M. volcano total RNAs were extracted by a total RNA separator kit (CLONTECH Laboratories) from unexposed barnacles and barnacles exposed to 200 μg of Cd/l of sea water for 1 and 5 days. All preparations were performed separately for each of five individual barnacles. Twenty micrograms of each total RNA was fractionated in a 3% denaturing agarose gel containing formaldehyde and subsequently transferred onto HybondTM N+ Nucleic acid transfer membrane (Amersham Pharmacia Biotech). A probe was designed from the sequence of the first PCR product and was prepared by PCR (see Fig. 1). The probe was 32P-labeled by using a Random Primer DNA labeling kit Ver. 2 (TaKaRa) and hybridized to the membrane for 14 hr at 50°C. Blots were finally washed with 0.2 x SSC for 60 min at 60°C. Signals were detected by a FUJIX BAS 1000 (FUJI PHOTO FILM, Japan) after exposure to the imaging plate BAS-IIIs (FUJI PHOTO FILM).
To analyze expression of CdIP mRNA in each internal organ, total RNAs were prepared from three barnacles' internal organs: the muscle and the epidermis, the cirri, the stomach and the intestine, the sperm reservoir, the ovary, and the egg mass in the mantle cavity, respectively. Ten micrograms of each total RNA was fractionated by denaturing agarose electrophoresis and transferred onto HybondTM N+ Nucleic acid transfer membrane. Hybridization was performed as described above.
RESULTS AND DISCUSSION
The cDNA sequence of CdIP
A 340 bp DNA fragment was amplified from M. volcano cDNA by PCR using primers anchored oligo(dT)25 and P-1 designed based on the amino acid sequence of CdIP2. After sequencing of the 340 bp DNA, 5′- and 3′-RACE was performed to determine the cDNA sequence of the upstream and the downstream region. Following determination of the sequences of the RACE products, PCR was performed using primers P-11 and the oligo(dT)25 (see Fig. 1) to amplify the entire cDNA of CdIP. The plasmids of 6 clones were sequenced and their sequences were all identical. The determined CdIP cDNA sequence and the deduced amino acid sequence are shown in Fig. 1. No genes homologous with CdIP were found on the DDBJ database.
The cDNA contained an open reading frame encoding 71 amino acid residues. As shown in Fig. 2 (a), the deduced amino acid sequence of the precursor protein seemed to consist of 4 regions: putative signal peptide region (Von Heijne, 1986), PEP1 (peptide1) region (24 amino acid residues), CdIP region and PEP2 (peptide2) region (12 amino acid residues). CdIP was located in the center of the coding region. The calculated isoelectric point and the hydrophilicity of each region (except for the putative signal peptide) are shown in Figs. 2 (a) and (b), respectively. They suggest a different characteristic of CdIP from other regions. The calculated isoelectric point of CdIP is acidic, while those of the other regions are basic. The region of CdIP is more hydro-philic than those of PEP1 and PEP2. The secondary structure prediction of proCdIP (the peptide containing PEP1, CdIP and PEP2) by Chou-Fasman's method (Chou and Fasman, 1978) suggested α-helical structure.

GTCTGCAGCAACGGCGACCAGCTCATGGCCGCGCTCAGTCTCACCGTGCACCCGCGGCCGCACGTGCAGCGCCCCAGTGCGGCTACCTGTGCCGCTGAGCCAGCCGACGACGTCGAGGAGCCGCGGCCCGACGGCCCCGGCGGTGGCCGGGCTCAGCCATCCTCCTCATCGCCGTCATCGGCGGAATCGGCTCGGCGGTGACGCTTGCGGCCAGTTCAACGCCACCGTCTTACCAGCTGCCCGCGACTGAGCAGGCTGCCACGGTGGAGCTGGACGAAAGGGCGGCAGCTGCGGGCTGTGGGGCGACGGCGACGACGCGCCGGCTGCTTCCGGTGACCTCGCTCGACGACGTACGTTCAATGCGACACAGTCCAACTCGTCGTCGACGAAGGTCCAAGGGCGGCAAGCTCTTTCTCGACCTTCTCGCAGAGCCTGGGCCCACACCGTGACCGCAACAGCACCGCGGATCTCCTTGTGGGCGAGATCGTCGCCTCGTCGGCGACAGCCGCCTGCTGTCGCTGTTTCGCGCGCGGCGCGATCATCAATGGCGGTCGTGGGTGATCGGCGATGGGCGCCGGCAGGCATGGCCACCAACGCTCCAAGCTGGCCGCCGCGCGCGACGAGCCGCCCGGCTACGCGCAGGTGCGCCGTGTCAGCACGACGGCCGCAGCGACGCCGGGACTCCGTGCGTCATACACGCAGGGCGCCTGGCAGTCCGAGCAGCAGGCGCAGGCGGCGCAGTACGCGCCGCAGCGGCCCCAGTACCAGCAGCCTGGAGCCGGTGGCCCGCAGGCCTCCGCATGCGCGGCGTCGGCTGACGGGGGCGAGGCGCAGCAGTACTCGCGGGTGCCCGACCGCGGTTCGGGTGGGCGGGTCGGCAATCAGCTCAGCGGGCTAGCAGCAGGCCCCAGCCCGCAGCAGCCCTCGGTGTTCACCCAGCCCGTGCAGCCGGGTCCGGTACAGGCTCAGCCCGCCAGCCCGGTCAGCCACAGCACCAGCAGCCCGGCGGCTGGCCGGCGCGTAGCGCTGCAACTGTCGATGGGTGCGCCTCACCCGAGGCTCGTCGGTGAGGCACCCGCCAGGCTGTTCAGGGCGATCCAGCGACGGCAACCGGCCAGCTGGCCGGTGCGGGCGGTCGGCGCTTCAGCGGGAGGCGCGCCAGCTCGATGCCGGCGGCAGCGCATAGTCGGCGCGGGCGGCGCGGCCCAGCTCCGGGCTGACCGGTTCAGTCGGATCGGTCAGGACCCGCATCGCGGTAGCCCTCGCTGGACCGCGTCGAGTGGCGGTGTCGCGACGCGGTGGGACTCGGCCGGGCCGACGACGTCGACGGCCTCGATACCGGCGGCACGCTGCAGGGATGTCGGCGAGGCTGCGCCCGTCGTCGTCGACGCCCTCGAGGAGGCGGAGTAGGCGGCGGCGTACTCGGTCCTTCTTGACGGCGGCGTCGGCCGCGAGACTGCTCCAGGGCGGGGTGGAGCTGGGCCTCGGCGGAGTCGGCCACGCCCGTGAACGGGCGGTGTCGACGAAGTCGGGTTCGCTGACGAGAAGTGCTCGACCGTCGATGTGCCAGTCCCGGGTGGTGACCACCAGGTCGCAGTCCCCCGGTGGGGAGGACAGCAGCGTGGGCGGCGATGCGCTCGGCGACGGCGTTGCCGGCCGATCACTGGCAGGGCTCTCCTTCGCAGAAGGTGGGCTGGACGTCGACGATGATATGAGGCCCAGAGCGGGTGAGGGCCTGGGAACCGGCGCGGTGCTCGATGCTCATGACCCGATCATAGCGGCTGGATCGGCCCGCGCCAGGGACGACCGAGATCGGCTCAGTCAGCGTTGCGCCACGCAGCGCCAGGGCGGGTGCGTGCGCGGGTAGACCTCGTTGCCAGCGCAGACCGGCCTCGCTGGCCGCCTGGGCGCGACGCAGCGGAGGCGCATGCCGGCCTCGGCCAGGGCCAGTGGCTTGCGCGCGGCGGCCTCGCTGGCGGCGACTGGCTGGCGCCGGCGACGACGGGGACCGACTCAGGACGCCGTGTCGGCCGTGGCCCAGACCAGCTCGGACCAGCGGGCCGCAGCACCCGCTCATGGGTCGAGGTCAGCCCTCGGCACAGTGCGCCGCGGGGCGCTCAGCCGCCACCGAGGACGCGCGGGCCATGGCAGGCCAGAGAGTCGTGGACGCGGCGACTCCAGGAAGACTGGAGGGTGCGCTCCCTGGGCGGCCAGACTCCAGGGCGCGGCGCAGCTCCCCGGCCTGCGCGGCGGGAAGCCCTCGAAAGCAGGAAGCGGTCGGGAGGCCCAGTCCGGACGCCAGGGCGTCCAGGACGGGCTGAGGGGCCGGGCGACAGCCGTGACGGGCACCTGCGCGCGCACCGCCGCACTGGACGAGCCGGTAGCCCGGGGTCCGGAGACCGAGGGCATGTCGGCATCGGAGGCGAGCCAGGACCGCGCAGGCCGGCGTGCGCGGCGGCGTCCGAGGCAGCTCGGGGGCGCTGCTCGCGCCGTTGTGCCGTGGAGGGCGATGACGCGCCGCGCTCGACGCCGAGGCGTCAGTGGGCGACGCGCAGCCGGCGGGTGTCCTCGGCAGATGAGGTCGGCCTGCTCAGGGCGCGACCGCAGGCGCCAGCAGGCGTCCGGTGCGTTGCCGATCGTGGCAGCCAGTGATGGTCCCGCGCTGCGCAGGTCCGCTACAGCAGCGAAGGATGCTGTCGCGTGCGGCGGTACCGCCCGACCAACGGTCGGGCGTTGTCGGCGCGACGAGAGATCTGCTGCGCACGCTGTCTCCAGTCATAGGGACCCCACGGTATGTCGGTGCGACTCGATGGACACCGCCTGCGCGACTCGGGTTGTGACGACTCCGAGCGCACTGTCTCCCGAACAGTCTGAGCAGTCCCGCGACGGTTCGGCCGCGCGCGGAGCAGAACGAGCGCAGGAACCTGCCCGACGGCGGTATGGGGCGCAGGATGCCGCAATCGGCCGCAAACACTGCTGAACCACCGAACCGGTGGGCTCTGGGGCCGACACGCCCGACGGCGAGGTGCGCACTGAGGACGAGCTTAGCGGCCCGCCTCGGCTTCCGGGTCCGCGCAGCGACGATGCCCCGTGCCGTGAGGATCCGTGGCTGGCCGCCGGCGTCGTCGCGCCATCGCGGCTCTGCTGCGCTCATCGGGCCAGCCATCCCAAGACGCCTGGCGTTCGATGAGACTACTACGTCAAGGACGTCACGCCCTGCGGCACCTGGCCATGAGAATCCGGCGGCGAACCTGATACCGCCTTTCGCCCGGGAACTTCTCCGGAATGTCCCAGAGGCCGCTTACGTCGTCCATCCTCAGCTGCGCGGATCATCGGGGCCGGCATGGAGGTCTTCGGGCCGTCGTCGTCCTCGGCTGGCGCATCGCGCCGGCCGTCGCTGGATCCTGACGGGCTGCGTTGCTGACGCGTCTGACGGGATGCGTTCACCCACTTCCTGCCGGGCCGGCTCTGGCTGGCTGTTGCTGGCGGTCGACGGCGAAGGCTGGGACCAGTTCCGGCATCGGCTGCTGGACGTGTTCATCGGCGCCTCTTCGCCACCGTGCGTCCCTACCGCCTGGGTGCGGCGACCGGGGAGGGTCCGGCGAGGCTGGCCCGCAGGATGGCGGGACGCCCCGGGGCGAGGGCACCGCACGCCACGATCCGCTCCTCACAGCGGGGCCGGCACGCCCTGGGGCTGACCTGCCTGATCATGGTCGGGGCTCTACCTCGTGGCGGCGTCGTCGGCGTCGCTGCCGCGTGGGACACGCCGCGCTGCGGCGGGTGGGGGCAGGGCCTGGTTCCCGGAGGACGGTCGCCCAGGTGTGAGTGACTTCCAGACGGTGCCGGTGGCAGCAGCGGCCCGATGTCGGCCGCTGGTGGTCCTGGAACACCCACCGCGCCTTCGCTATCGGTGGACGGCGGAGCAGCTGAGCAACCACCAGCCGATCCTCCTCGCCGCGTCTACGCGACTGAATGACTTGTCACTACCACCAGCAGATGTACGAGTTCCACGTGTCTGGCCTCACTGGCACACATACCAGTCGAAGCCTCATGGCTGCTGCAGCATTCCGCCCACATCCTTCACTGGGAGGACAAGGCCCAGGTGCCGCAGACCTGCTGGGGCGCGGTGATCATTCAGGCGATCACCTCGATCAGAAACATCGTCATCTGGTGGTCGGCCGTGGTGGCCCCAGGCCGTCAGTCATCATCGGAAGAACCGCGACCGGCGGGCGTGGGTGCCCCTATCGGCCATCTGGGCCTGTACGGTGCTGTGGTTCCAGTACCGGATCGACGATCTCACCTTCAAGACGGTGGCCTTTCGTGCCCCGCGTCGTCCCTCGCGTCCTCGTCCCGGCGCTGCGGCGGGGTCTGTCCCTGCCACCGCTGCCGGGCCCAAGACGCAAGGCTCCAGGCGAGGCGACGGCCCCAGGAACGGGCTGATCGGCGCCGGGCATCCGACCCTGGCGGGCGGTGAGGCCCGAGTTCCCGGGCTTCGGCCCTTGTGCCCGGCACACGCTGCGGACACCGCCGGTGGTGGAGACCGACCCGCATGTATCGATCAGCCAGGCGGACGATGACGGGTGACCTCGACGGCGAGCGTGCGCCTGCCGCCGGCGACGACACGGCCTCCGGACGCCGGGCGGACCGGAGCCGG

After cleavage of the signal peptide, CdIP may be released from proCdIP by proteolytic processing, which is often seen in other bioactive peptides. The predicted digestion sites for processing of proCdIP were Trp-Ser and SerLeu. Further study is required to confirm the processing.
Expression of CdIP mRNA
To investigate whether CdIP mRNA was cadmiuminducible or not, northern blot analysis was performed. Total RNAs were extracted from cadmium-exposed and unex-posed M. volcano. As shown in Fig. 3, a single positive band could be detected both in cadmium-exposed and in unex-posed M. volcano total RNA. This result showed that CdIP mRNA was present both in cadmium-exposed and in unex-posed M. volcano, and that the expression was constitutive. We reported previously that CdIP1 and CdIP2 are cadmiuminducible because they were not detected in unexposed but only in cadmium-exposed M. volcano (Togi et al., 1998). These results suggest that posttranslational proteolytic processing may occur in the presence of cadmium.
Expression of CdIP mRNA in each internal organ
To analyze expression of CdIP mRNA in each internal organ, northern blot analysis was performed for total RNA isolated from each internal organ of M. volcano (Fig. 4). The signal was detected in the muscle and epidermis, cirri, stomach and intestine, and sperm reservoir, but not in the ovary nor the egg mass in the mantle cavity. The signal was the strongest in sperm reservoir.
It has been reported that MTs and non-MT-like cadmium-binding/inducible proteins were found in the liver, kidney, intestine, pancreas, spleen, duodenum, placenta, brain, heart and testis in vertebrates, and also in the liver, kidney, hepatopancreas, gills, mantle and soft tissue in invertebrates (Hamer, 1986). Neither MT nor non-MT-like cadmium-binding/inducible protein has been found in the ovary. The fact that the site-specificity of CdIP is similar to those of MTs or non-MT-like cadmium-binding/inducible proteins may indicate that CdIP has functions like them.
In the present study, the cDNA sequence of CdIP was determined. The deduced amino acid sequence and northern blot analysis suggest that CdIP may be subjected to proteolytic processing in the presence of cadmium. Further studies are necessary to prove this hypothesis. Detection of a precursor of CdIP (proCdIP) and processed peptides (PEP1 and PEP2) and analysis of their localization are being tried using antibodies.
We are grateful to Dr. T. Maruyama and Dr. T. Iida in Kamaishi Laboratories of Marine Biotechnology Institute and Prof. H. Michibata in Hiroshima University for useful discussions. Thanks are also given to Prof. S. Miyachi of Marine Biotechnology Institute for support in this study and to Dr. L. Abrell in Shimizu Laboratories of Marine Biotechnology Institute for English editing. This work was performed as a part of the Industrial Science and Technology Frontier Program supported by the New Energy and Industrial Technology Development Organization.